Myth is a very potent form of discourse. Insofar as myths provide insights into the ways things are and/or the way things ought to be, they are helpful. Insofar as myths serve to justify the exercise of power against those with less power or no power at all, they are harmful.
If that is the case, an even-handed definition of myth is worth formulating. In this post, I present excerpts from a book by Chicago scholar Bruce Lincoln entitled Theorizing Myth: Narrative, Ideology, and Scholarship (Chicago: University of Chicago Press, 1999). The excerpts describe myth in neutral terms. Page numbers are given in brackets.
“Isn't scholarship just another instance of ideology in narrative form? Don't scholars tell stories to recalibrate a pecking order, putting themselves, their favorite theories, and their favorite people on top?” [quoting an imaginary student; p.207]
Ideology is a part of scholarship but not the whole. [p. 208]
Scholarly texts result from a dialectic encounter between an interested inquirer, a body of evidence, and a community of other competent and interested researchers, past, present, and future. [p. 208]
If mythology is ideology in narrative form, then scholarship is myth with footnotes. [p. 209]
Lincoln does not draw the comparison, but myth as deployed in religious traditions of Judaism and Christianity is myth with footnotes; the myths of Jewish and Christian scripture are continually rethought in light of new evidence or old evidence revisited; primary and secondary sources are distinguished; the results are subject to peer review in the community.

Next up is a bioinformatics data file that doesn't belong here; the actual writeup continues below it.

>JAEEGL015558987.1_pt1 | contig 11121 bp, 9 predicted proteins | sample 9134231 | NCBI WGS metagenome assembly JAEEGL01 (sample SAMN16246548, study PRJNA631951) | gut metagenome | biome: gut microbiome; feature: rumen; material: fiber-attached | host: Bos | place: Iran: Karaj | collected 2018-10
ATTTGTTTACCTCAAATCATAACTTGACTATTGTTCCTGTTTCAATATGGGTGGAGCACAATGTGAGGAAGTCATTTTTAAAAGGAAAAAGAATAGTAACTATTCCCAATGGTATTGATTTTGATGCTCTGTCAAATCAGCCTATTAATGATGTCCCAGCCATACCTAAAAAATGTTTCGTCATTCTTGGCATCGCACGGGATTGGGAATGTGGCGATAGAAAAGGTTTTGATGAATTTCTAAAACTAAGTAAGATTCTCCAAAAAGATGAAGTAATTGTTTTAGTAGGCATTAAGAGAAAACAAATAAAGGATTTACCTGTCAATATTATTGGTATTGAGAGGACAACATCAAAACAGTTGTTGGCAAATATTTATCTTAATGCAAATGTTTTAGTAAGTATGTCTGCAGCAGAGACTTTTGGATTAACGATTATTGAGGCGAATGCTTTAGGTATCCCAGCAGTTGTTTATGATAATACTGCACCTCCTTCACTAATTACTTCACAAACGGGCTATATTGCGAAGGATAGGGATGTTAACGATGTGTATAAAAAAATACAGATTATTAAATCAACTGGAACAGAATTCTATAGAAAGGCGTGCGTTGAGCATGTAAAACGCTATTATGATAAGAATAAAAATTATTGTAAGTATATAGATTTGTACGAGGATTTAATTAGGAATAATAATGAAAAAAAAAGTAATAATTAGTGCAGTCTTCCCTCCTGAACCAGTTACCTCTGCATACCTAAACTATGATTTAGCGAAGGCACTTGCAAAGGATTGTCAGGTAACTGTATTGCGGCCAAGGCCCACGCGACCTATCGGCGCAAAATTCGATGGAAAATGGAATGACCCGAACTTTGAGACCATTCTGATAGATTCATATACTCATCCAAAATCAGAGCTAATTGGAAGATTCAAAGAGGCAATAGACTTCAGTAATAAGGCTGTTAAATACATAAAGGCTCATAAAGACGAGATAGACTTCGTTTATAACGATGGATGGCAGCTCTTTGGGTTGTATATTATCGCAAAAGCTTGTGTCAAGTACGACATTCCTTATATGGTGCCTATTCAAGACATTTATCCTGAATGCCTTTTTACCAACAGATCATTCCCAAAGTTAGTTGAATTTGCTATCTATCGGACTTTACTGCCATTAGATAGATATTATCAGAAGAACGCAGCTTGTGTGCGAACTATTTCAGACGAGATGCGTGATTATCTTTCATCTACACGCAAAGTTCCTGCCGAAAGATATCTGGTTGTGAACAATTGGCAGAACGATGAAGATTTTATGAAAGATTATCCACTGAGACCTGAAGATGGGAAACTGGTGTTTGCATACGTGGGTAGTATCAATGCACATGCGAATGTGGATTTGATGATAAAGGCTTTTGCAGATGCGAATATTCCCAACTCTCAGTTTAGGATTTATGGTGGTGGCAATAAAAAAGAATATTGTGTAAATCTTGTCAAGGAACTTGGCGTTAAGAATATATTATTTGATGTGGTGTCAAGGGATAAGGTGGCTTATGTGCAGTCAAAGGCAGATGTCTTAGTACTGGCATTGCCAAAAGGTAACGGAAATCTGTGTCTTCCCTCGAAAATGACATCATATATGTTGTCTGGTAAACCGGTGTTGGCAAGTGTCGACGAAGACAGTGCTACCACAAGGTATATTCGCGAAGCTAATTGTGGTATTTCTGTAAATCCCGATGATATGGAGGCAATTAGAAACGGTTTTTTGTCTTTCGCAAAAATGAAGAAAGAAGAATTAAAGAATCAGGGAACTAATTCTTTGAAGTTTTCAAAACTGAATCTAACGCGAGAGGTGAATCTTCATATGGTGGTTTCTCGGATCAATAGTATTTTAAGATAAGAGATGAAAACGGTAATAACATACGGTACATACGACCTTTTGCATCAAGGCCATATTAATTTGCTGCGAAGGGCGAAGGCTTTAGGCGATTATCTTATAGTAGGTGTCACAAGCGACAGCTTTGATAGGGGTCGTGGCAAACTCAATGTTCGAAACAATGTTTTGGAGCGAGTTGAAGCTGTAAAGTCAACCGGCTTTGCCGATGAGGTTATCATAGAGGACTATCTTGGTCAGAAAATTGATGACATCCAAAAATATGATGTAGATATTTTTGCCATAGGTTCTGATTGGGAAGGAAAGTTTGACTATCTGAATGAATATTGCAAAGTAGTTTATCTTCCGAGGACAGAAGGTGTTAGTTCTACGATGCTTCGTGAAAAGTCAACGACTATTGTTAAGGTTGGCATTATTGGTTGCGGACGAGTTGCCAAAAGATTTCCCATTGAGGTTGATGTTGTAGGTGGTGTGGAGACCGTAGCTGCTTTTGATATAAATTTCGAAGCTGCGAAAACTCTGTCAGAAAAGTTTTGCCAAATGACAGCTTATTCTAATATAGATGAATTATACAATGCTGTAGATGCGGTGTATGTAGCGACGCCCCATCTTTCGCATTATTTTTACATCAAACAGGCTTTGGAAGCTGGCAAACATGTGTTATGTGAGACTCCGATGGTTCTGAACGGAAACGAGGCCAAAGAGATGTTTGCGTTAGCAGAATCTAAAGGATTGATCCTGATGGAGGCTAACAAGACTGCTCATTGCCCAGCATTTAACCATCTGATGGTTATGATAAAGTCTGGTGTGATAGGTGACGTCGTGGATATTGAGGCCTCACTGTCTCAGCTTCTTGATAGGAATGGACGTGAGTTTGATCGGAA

As David W. Frauenfelder puts it in a sparkling review, Lincoln’s understanding of scholarship as “myth with footnotes”
is scholarship, now, as theology, the taxonomic narratives of a kind of catholic church: that is, of a whole body of believers who come to their ideological conclusions by dialogue and mutual submission.
On the epistemological plane, the difference between a community of scientific faith and a community of religious faith is not as great as many make it out to be.
Lincoln, Bruce. Theorizing Myth: Narrative, Ideology, and Scholarship. Chicago: University of Chicago Press, 1999.